Gown cost was reported reasonable by 90% of the P's. Over half of the P's bought gowns costing between $0-15 60%), 25% bought gowns costing $15-20 (28.6%), and over one tenth (11.4%) used gowns costing in excess of $20 per gown (Figure 3). Less than half of the P's (44.2%) were willing to pay more for a gown with improved patient safety features to protect patients; however, over half (66.7%) would consider purchasing a more expensive gown if features to improve surgical team safety were incorporated into gowns.

Satisfaction with gown design in terms of patient safety and protection was high, with 86.7% satisfied. There was a lower level of satisfaction with gown design when considering healthcare worker safety from patient blood and body fluid contamination (78%). The features most cited to improve gown design to protect healthcare workers were incorporating a double fabric front (13%) and double fabric sleeves (12.6%). Increased comfort was cited by W's as a desirable improvement in gown design, but no specifics were mentioned as to what features were needed to increase comfort.

There was a high level of satisfaction with gown fabric in terms of patient safety (90.6%) and a slightly lower satisfaction level for healthcare worker safety (81.1%). Suggested changes in gown fabric properties to increase satisfaction included improved barrier protection to liquids (92.3%) and bacteria (75.7%) and increased comfort (91.9%). Open ended responses indicated the need for recyclable and biodegradable fabrics.

This study indicates that at present more surgical gowns worn in operating rooms in the U.S. are disposable nonwovens as compared to reusables. Usage of disposable gowns appears to be related to the low initial cost per gown.

There is now increasing concern that surgical gowns protect medical personnel from viral contamination and infection. This was demonstrated by purchasers reporting they would pay more for a gown with increased safety for surgical teams but would not pay more for gowns with improved protective features for patient safety. Furthermore, satisfaction with surgical gowns to protect healthcare workers was reported as lower than the satisfaction with gowns for patient safety and protection.

In reporting satisfaction with gowns for healthcare personnel safety, respondents indicated a higher level of satisfaction with gown fabric than with gown design. This response may be connected to a false sense of security that may exist concerning the barrier effectiveness of currently available surgical gown fabrics[3]. As more testing of fabrics is carried out and standardized methods of testing are established, differences in the protective qualities of commercially available gowns will become known and the satisfaction level of both wearers and purchasers with surgical gown fabrics may change. Additional research is needed to determine why a lower level of satisfaction was reported for gown design. The identification of additional factors besides offering gowns with specific protection features may lead to other improvements in gown design and increased satisfaction. Perhaps fit and sizing are such factors to be investigated.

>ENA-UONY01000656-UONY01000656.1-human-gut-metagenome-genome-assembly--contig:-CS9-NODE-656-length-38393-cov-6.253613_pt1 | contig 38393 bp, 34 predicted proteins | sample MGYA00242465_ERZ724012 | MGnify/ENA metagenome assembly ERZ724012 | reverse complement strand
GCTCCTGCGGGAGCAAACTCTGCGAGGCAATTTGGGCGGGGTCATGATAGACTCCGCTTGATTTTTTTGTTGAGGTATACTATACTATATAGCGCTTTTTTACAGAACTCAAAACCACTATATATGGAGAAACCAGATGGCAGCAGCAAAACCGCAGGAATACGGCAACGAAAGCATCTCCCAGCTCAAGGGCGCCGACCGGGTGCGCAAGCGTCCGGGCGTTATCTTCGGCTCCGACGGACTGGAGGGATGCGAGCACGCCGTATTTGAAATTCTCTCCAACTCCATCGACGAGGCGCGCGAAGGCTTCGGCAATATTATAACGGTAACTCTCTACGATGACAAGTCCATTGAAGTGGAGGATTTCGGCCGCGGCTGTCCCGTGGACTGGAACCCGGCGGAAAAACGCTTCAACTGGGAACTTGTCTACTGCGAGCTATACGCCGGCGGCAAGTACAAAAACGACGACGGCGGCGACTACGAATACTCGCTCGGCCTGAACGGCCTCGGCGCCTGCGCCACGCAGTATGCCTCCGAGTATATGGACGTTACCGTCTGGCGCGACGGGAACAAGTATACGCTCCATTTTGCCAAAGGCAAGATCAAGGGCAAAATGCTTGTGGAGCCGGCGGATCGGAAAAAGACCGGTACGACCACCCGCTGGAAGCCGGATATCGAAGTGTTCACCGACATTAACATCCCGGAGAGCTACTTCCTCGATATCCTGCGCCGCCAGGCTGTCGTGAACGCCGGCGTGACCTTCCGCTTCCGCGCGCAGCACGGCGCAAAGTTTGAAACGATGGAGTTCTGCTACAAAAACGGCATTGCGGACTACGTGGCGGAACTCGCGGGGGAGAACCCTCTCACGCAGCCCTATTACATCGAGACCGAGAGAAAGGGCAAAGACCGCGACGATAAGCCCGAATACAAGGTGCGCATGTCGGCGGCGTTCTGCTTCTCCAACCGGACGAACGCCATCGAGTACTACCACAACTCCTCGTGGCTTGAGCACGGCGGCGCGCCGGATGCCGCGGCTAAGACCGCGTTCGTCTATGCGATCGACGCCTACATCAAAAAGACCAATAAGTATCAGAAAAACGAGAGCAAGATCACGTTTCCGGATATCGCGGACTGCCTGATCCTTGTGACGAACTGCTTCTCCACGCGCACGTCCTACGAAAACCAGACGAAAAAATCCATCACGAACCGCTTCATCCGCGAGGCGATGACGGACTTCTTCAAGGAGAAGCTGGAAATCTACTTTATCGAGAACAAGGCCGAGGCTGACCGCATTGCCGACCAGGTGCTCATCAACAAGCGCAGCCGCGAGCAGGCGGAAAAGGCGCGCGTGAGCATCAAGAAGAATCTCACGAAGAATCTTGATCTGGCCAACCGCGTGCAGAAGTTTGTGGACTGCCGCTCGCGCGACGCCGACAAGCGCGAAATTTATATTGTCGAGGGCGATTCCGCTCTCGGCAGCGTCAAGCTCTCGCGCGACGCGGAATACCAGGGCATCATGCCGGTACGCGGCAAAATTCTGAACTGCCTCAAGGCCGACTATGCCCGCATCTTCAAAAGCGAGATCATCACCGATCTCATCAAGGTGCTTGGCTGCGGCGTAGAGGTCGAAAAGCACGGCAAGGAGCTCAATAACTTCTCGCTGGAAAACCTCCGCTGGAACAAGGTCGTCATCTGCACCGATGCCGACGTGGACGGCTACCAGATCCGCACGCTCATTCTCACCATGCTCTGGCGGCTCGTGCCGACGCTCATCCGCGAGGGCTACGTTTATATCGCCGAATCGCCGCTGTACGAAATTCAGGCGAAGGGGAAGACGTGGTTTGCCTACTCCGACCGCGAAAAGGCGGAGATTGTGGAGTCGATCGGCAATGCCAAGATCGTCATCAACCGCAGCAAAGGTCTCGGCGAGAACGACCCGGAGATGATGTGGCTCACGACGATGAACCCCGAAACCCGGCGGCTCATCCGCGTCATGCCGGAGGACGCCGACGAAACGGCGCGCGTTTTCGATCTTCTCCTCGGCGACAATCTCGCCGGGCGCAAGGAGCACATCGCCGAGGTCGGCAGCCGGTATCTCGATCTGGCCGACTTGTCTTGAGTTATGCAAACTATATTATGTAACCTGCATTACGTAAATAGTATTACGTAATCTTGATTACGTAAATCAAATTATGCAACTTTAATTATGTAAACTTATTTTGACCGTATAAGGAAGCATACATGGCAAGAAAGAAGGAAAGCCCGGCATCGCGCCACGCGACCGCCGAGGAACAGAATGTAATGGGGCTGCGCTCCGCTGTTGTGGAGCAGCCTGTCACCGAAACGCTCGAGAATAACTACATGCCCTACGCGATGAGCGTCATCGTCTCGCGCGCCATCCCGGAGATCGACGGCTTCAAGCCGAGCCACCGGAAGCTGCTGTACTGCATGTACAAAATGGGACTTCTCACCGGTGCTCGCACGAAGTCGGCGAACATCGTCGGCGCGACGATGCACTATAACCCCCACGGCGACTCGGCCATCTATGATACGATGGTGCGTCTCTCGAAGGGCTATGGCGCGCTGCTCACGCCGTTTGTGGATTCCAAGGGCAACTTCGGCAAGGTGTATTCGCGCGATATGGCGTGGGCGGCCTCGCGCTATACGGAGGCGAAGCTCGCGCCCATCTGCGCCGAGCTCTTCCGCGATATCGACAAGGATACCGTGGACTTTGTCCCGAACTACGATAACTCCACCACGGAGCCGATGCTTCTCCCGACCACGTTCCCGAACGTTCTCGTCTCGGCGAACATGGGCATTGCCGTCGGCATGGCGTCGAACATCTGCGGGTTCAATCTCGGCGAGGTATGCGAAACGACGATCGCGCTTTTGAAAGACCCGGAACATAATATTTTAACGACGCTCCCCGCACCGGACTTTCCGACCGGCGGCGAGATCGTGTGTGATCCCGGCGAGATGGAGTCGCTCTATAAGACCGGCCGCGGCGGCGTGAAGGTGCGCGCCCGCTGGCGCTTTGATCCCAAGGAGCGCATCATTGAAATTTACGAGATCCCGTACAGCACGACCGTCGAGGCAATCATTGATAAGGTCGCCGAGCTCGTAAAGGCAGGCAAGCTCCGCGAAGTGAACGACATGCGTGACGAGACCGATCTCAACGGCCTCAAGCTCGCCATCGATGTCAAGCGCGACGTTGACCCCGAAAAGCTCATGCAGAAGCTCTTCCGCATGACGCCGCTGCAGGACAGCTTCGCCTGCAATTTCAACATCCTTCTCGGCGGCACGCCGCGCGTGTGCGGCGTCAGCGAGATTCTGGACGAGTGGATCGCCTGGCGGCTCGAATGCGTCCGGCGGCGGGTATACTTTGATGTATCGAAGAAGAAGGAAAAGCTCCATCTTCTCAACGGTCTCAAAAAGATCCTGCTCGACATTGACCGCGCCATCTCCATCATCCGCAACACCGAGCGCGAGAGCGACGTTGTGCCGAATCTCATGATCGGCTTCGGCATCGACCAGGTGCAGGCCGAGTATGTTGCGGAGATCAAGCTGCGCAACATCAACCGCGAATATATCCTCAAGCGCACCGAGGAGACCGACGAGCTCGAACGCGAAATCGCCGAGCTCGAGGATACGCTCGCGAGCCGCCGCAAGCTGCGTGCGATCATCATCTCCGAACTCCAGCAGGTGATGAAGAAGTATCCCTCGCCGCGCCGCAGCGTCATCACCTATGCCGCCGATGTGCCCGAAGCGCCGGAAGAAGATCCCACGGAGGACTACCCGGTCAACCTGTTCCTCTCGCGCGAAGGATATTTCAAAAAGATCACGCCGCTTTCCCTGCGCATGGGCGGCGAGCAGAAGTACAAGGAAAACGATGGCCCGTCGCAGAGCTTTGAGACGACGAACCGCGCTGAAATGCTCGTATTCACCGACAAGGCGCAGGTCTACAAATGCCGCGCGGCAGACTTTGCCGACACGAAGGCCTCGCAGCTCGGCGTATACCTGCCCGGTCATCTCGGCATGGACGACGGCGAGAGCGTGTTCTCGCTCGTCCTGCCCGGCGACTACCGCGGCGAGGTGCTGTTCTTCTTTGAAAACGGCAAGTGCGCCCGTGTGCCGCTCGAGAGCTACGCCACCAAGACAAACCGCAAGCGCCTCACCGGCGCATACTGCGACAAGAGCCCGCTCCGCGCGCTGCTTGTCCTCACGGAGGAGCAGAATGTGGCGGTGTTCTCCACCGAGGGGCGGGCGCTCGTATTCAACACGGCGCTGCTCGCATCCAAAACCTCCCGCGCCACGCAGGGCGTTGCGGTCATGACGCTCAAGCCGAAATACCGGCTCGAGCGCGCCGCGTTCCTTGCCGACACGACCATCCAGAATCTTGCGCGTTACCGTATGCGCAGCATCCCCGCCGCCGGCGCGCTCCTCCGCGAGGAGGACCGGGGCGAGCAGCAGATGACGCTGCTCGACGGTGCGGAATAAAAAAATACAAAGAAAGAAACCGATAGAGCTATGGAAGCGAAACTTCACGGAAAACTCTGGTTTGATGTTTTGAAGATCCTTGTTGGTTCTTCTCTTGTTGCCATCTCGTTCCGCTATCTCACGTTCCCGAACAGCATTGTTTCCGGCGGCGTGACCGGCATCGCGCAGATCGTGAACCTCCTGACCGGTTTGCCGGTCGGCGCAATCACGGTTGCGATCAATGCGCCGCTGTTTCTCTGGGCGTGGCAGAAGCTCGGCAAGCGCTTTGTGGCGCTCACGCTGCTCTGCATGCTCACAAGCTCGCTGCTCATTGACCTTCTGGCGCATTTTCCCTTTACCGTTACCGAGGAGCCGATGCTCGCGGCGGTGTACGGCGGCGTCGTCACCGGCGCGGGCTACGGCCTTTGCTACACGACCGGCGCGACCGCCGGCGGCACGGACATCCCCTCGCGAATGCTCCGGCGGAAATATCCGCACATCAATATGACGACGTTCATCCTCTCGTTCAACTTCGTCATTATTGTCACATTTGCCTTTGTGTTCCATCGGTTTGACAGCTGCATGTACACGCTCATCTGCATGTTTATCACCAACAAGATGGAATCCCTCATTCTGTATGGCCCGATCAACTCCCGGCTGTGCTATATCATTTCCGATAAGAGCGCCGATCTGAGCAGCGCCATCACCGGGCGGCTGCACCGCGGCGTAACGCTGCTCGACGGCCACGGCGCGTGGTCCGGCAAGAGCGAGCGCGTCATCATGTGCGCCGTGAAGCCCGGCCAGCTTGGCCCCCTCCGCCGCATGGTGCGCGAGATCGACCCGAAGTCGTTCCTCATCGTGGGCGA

Survey data also suggest that satisfaction with, both gown design and fabric is related to comfort. Even though 82% of respondents considered current surgical gowns to be comfortable, desired changes and improvements to both gown design and fabrics included comfort.


[1.] Crutcher, J.M., Lamm, S.H., and Hall, T.A., "Procedures to Protect Health-Care Workers From HIV Infection: Category I (Health-Care) Workers," American Industry Hygiene Association Journal, 52(2)A100-A103 (1991). [2.] Smith, J.W., and Nichols, R.L., "Barrier Efficiency of Surgical gowns: Are We Really Protected From Our Patients' Pathogens?", Archives of Surgery, 126:756-763 (1991). [3.] Lovitt, S.A., Nichols, R.L., Smith, J. W., Muzik, A. C., and Pearce, P.F., "Isolation Gowns: A False Sense of Security?" American Journal of Infection Control, 20:185-191 (1992).
COPYRIGHT 1993 Rodman Publications, Inc.
No portion of this article can be reproduced without the express written permission from the copyright holder.
Copyright 1993 Gale, Cengage Learning. All rights reserved.

Article Details
Printer friendly Cite/link Email Feedback
Author:Brandt, Brenda
Publication:Nonwovens Industry
Date:Sep 1, 1993
Previous Article:Medical fabrics for operating rooms: a challenge for nonwovens.
Next Article:Amoco Fabrics and Fibers signs agreement to purchase Phillips Fibers.

Related Articles
Better medicine through nonwovens: nonwoven applications in medical textiles.
Top end product manufacturers.
Medical fabrics for operating rooms: a challenge for nonwovens.
Protective healthcare garments.
Surgical nonwovens: where do we go from here?
Japanese market for medical nonwoven products.
Improved Comfort Takes The Lead.
Medline, DuPont partner. (Nonwovens News).
Looking for safety and comfort? Medical workers give nonwovens a try: nonwovens up the ante in innovation to give healthcare personnel what they want.

Terms of use | Copyright © 2017 Farlex, Inc. | Feedback | For webmasters